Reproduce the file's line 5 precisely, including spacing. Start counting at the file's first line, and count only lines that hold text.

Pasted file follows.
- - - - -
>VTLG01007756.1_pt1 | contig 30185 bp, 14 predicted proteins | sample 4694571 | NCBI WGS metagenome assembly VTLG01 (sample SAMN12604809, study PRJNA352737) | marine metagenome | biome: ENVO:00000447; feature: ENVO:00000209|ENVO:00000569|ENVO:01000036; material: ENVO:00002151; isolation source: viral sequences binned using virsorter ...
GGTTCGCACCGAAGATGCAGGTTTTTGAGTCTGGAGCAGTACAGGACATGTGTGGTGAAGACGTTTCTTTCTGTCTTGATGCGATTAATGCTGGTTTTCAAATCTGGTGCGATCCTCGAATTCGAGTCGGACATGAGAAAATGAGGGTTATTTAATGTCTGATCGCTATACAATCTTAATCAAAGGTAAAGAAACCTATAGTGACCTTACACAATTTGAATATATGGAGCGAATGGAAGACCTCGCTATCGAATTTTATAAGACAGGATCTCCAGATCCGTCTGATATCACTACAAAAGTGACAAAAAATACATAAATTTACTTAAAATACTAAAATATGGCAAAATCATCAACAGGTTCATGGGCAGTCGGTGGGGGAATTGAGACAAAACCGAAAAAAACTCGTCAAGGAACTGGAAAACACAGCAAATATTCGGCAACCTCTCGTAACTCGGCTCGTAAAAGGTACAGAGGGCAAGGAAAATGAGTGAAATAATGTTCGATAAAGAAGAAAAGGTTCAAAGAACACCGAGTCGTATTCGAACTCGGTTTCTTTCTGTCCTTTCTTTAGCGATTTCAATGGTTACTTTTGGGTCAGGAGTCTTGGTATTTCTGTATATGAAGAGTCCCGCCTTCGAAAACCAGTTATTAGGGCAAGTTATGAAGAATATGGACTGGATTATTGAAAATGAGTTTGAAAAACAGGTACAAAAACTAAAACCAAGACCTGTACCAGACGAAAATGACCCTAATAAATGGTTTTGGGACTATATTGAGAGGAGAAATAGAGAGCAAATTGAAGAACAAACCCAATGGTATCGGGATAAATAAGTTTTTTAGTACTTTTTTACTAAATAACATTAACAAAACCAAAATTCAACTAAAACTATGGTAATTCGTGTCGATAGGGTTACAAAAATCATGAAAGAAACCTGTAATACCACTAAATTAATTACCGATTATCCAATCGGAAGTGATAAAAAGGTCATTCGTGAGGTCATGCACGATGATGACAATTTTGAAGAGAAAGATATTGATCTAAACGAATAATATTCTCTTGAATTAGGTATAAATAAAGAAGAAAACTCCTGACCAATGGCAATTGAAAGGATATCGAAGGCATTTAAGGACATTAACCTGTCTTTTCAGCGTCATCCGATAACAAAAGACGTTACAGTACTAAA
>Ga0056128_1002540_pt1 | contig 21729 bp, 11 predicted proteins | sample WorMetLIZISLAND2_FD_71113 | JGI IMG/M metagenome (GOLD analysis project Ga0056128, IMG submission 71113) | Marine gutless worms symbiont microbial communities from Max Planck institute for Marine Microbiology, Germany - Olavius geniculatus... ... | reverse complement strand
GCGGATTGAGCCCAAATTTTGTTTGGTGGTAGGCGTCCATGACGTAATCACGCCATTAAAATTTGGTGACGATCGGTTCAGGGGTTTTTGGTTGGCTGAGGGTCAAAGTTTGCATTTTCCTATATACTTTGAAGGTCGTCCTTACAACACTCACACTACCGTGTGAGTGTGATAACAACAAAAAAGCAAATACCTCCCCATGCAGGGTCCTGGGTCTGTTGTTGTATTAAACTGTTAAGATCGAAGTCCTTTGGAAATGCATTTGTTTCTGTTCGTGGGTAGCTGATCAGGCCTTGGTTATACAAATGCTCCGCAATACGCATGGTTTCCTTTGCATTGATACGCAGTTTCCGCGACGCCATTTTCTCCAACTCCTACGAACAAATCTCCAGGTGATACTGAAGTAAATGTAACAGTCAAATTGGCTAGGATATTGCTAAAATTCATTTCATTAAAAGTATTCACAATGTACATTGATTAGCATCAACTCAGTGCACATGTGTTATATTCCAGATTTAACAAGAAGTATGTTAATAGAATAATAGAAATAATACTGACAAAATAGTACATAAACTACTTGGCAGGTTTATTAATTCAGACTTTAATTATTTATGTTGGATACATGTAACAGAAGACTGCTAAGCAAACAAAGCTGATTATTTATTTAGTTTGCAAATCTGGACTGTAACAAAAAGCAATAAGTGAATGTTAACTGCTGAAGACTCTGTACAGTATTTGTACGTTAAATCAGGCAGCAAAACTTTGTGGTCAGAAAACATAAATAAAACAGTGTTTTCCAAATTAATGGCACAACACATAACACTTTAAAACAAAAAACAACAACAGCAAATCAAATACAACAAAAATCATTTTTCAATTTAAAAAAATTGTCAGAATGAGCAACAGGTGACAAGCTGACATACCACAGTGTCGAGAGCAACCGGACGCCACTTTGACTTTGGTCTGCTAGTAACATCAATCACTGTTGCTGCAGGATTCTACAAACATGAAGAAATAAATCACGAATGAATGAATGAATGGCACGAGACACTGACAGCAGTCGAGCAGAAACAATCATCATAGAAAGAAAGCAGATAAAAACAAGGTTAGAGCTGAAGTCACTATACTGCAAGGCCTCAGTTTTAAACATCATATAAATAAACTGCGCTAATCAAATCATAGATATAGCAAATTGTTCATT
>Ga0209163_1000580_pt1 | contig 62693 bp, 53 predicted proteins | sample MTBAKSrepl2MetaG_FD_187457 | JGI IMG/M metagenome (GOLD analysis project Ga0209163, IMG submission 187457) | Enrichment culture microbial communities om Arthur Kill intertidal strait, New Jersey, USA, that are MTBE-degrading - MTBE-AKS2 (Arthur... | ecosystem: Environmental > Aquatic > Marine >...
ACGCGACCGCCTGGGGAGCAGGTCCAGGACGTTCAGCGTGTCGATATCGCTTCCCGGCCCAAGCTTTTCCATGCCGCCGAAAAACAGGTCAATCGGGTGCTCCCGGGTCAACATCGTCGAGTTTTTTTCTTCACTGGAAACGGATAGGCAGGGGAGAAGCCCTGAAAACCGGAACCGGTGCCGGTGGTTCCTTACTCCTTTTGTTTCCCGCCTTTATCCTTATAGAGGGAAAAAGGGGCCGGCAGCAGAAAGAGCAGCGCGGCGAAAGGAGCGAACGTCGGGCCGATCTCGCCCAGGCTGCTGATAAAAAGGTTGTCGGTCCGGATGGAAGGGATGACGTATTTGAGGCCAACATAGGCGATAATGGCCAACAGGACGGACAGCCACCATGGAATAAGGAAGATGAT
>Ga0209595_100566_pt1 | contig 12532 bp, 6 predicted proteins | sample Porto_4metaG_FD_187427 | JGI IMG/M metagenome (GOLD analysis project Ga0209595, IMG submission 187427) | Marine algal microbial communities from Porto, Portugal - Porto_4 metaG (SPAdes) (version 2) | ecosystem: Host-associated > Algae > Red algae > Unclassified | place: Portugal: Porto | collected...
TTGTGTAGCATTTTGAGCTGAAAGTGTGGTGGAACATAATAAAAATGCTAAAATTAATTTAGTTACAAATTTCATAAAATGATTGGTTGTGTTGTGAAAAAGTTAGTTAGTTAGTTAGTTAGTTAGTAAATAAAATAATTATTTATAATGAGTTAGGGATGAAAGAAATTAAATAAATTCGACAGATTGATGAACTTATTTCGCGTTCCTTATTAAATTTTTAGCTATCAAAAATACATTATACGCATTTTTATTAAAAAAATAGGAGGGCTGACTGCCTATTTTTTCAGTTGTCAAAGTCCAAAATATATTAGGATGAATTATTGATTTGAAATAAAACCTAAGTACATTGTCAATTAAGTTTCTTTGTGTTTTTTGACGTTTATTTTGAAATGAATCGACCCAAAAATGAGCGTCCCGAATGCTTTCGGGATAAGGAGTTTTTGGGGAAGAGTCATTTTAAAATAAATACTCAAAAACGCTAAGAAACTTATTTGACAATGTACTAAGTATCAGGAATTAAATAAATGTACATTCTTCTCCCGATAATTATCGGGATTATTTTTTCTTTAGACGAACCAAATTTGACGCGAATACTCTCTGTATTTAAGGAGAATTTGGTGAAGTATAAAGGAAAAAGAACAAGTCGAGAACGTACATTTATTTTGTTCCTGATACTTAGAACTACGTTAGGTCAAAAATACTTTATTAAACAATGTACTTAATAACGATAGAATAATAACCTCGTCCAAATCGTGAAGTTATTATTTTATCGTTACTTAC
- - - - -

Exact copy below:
>Ga0209163_1000580_pt1 | contig 62693 bp, 53 predicted proteins | sample MTBAKSrepl2MetaG_FD_187457 | JGI IMG/M metagenome (GOLD analysis project Ga0209163, IMG submission 187457) | Enrichment culture microbial communities om Arthur Kill intertidal strait, New Jersey, USA, that are MTBE-degrading - MTBE-AKS2 (Arthur... | ecosystem: Environmental > Aquatic > Marine >...